Update On Chinese Drywall Litigation

The Consumer Products Safety Committee has reported that it has received approval from the Chinese for a visit to China in connection with the drywall issues, and that CPSC staff is working with the Chinese government to arrange an investigative visit beginning later this month.  The CPSC has asked to visit several sites of interest in its investigation of issues related to the tainted drywall, which we have posted about before.

The CPSC reports that it has now received a total of 810 reports related to the allegedly defective drywall, including complaints from two additional states, Pennsylvania and South Carolina. That means the Commission has received reports from homeowners in 23 states and the District of Columbia. The majority of the reports continue to be from Florida, Louisiana, and Virginia.  About 6.2 million sheets of Chinese drywall were imported into the U.S. during 2006.

As part of its investigation, the Commission notes the:
• Start of the Lawrence Berkeley National Laboratory chamber testing of various drywall samples to isolate specific emissions.
• Start of a 50 home indoor air sampling program.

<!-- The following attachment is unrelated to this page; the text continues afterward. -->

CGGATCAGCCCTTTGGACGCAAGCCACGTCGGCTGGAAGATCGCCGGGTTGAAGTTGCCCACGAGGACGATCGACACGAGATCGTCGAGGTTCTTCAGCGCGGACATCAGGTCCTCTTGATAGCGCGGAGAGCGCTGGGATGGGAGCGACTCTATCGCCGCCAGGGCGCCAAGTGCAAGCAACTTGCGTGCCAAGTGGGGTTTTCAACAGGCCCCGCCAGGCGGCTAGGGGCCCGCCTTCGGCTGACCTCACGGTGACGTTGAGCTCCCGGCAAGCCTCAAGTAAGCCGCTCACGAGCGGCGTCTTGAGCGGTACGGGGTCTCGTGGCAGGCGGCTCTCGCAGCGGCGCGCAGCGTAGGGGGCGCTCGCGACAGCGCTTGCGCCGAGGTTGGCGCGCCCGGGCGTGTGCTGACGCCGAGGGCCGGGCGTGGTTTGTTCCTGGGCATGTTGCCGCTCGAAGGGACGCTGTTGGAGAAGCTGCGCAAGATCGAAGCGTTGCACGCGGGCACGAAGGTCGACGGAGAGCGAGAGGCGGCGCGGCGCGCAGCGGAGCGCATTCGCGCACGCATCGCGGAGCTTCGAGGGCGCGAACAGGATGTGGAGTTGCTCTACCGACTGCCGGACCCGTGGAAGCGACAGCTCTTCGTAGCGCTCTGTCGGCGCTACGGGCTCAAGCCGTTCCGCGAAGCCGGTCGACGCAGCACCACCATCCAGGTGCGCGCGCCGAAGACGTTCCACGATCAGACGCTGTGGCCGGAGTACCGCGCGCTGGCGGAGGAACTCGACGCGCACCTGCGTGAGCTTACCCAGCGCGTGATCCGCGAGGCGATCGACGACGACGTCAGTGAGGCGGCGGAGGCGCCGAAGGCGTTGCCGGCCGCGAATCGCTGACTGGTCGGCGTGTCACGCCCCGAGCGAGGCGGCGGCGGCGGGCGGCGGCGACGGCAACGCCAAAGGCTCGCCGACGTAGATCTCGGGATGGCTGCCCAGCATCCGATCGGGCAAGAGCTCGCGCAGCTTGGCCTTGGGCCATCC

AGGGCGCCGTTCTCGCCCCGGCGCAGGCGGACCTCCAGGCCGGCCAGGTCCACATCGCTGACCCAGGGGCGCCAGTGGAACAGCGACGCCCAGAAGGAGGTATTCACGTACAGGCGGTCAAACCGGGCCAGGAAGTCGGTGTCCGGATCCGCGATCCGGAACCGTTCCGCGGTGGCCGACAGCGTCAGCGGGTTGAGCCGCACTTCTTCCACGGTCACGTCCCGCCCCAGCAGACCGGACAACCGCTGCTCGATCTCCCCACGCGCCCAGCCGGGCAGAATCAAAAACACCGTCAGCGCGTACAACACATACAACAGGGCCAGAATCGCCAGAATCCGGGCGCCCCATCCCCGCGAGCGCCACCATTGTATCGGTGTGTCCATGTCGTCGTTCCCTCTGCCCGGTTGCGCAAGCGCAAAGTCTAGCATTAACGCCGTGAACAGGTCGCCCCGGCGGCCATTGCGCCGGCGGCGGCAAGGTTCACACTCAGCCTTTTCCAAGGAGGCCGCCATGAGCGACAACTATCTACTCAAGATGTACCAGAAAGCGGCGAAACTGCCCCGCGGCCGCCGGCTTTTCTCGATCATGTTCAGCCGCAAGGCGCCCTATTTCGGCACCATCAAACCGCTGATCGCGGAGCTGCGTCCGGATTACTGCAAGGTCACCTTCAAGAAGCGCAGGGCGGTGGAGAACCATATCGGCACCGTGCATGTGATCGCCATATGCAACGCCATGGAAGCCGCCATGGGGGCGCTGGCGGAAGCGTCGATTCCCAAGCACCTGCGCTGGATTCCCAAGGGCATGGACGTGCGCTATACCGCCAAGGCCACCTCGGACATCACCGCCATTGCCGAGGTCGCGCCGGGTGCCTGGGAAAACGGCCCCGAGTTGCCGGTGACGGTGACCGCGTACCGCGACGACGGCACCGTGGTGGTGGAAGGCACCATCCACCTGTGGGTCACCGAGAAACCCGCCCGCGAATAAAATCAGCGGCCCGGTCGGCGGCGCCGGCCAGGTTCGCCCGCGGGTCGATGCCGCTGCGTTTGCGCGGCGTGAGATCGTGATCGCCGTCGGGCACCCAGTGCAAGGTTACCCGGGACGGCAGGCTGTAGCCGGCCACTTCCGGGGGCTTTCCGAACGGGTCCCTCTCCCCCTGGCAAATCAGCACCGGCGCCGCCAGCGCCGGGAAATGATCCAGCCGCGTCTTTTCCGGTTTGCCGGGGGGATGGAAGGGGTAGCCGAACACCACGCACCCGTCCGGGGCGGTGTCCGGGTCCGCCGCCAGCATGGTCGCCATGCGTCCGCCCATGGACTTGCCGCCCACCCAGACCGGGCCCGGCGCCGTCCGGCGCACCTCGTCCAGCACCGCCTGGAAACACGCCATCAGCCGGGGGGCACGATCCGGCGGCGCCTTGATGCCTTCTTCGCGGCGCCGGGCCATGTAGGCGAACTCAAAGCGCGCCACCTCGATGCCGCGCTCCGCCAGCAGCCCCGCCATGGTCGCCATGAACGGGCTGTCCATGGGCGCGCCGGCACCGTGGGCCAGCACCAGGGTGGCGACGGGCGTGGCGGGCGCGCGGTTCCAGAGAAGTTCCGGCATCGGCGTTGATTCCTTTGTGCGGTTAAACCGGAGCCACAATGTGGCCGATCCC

• Site visit to a synthetic drywall manufacturing facility.
• Completion of testing for radioactive phosphogypsum contamination in drywall, in coordination with the Florida Department of Health and the EPA National Air and Radiation Environmental Laboratory. 

The EPA is conducting elemental analyses of 15 drywall samples, with a tentative date for completing its analyses of drywall samples by late August. The CPSC's engineering staff has visited seven homes in Florida, Louisiana and Virginia to gather samples of electrical, plumbing and safety systems. CPSC also has hosted a call among attorneys general of impacted States to coordinate and exchange information about State-level efforts.

Lawsuits filed over the drywall issues allege that excessive sulfur levels in the Chinese-made products are causing health effects and problems with air conditioning systems, appliances, internal wiring and other electrical systems. In June, the U.S. Judicial Panel on Multidistrict Litigation consolidated the lawsuits in the U.S. District Court for the Eastern District of Louisiana. More than 90 suits were on the docket as part of the MDL as of last week. Plaintiffs have asked the court to certify the matter as a class action. In re: Chinese-Manufactured Drywall Products Liability Litigation, MDL 2047.

The monthly status conference in the MDL was held last week before Judge Fallon. At the conference, the court considered issues raised by Liaison Counsel, including pre-trial orders, property inspections, Plaintiff and Defendant profile forms, an evidence preservation order, state court settings, state/federal coordination, discovery issues, Freedom of Information Act/ public records requests, trial settings in federal court, tolling agreement/suspension of prescription, plaintiffs' request for a class action, insurance issues, service of pleadings electronically, and the master complaint. A full report can be found here.